MOM Gets a Major Face-Lift

Review: Microsoft's SCOM 2007 streamlines host of tasks, but there's no upgrade path

Microsoft operations Manager, or MOM, has gotten a major face-lift along with a new name—System Center Operations Manager 2007.

Now in beta and expected to ship by January 2007, SCOM 2007 has a new user interface and expanded management pack support. (Final pricing is expected to remain unchanged, at $795 per server.) IT administrators at Windows-heavy shops should definitely put SCOM 2007 on their "should evaluate" list, but they should also be aware that there is no upgrade path for MOM 2005.

In fact, IT managers running MOM 2005 will have to set up a parallel path for SCOM 2007, running both systems until satisfied that SCOM 2007 is capturing all events. At that time, say Microsoft officials, MOM 2005 can be decommissioned.

eWeek Labs has a MOM 2005 infrastructure in place, but during tests we had to install SCOM 2007 alongside it, including deploying the SCOM 2007 agent to systems already running MOM 2005 agents.

Management Packs

Management Packs are plug-in modules that are the backbone of MOMs (and SCOMs) monitoring, management and reporting capabilities, and we were fortunately able to use the MOM 2005 management packs that we already had in place on SCOM 2007. These included the 50-plus application and technology packs that MOM 2005 administrators are likely also using, as well as third-party-supplied management packs.

Management packs for forthcoming Microsoft products, such as Vista, Office 2007 and Exchange Server 2007, are expected to be available by the time SCOM 2007 ships. This is important for Windows-heavy shops because the expert knowledge that comes with management packs can significantly ease the day-to-day monitoring and management of applications through the SCOM 2007 interface.

Management packs also can increase the chances that applications will be implemented in the most secure fashion possible, by running reports that show how basic configurations, such as user accounts, should be implemented.

Big Changes

The lack of legacy integration between MOM 2005 and SCOM 2007 is vexing, but it is also an indication of the sweeping code work that Microsoft has done to bring the old MOM into the new System Center family of management products.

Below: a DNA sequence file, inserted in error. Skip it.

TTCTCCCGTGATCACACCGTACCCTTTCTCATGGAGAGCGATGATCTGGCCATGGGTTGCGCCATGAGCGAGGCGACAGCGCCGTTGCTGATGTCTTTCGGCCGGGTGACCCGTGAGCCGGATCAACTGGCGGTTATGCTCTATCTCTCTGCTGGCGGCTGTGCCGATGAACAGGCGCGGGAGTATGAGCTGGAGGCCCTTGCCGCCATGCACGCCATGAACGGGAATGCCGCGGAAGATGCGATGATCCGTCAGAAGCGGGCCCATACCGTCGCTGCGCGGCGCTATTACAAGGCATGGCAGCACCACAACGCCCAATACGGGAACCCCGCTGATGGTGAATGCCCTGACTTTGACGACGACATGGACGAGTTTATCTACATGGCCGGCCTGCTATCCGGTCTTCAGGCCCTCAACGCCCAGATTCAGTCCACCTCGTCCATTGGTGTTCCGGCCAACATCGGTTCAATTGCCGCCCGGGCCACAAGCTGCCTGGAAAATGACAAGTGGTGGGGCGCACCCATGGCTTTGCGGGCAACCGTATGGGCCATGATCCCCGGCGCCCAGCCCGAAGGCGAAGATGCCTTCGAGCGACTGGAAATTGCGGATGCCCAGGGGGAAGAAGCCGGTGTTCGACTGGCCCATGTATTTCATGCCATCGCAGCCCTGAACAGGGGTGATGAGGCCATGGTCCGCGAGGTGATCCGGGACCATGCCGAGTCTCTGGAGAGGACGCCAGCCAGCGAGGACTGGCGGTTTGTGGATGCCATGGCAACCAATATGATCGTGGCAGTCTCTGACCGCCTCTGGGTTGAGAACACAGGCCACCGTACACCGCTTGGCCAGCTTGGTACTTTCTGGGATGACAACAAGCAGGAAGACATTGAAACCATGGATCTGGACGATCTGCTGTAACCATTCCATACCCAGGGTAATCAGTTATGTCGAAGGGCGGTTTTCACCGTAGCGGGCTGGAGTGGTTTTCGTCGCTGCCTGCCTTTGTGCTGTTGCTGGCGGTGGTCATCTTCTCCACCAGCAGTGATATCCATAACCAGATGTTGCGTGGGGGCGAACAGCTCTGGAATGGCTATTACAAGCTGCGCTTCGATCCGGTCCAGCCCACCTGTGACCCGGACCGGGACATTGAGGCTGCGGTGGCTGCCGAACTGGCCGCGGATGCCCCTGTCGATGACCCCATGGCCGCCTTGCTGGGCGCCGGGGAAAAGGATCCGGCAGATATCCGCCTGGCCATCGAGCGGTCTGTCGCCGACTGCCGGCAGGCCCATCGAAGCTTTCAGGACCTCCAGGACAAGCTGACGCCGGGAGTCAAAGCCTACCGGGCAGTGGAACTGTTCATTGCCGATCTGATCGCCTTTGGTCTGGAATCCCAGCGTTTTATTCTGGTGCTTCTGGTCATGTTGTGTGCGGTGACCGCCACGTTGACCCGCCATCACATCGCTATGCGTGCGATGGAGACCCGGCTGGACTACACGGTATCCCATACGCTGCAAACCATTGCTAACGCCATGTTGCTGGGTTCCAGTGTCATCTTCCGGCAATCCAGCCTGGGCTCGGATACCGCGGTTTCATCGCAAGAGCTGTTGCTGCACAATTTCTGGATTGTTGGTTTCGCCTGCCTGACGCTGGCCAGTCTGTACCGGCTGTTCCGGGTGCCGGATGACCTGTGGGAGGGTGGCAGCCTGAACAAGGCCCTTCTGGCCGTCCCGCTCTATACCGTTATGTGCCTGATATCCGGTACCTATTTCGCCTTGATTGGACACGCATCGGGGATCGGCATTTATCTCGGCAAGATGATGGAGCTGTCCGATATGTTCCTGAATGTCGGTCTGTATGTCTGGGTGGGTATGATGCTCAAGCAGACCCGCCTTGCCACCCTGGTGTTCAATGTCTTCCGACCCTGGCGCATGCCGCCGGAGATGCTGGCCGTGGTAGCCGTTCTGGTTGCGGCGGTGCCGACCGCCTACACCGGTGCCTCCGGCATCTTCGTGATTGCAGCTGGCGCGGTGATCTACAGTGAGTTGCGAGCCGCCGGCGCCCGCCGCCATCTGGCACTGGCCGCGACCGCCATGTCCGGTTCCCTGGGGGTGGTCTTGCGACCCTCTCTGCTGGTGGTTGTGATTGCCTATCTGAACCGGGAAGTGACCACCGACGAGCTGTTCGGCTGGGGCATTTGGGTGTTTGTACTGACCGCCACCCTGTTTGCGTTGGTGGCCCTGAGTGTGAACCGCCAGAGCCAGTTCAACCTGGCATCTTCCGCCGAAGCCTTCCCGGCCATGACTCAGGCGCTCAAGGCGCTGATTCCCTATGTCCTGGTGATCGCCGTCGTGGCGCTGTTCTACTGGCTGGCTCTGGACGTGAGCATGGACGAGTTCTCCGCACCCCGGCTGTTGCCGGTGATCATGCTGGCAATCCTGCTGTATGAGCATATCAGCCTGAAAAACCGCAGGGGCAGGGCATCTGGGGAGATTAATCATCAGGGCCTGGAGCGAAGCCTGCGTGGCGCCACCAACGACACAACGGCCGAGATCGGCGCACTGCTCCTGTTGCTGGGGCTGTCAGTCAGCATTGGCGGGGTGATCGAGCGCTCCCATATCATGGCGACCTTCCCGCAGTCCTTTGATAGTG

After we finished installing the SCOM 2007 beta, we got another indication of the magnitude of the differences between MOM 2005 and SCOM 2007: Gone is the treelike MMC (Microsoft Management Console) that MOM used for years and that also is familiar to Microsoft Exchange Server and SQL Server administrators. SCOM 2007 instead has neatly laid-out dashboards and reports that we found more effective at presenting critical problem information. (And weve worked with MOM for many years now.)

Key to the newly improved dashboard layout is the addition of an advanced discovery capability. We found that this feature really shines when used in conjunction with Microsofts Active Directory.

During tests, the discovery tool trolled our Active Directory and allowed us to easily locate and bring under management all the Windows servers and desktop systems in our test network. This is a big improvement over earlier versions of MOM in that SCOM 2007 makes it much easier to find systems and then begin the agent deployment process. Considering that all machines currently running agents for MOM 2005 must have the new SCOM 2007 agent installed as the first step in a transition between the two products, the new discovery process will reduce cutover work.

The initial discovery process is automated when using Active Directory, but it can also be targeted to find small groups of systems as they join the network.

We also used the advanced discovery tools to add individual systems, although this process wasnt nearly as easy as the initial discovery because of all the details we had to specify for SCOM 2007 (an issue with MOM 2005 as well).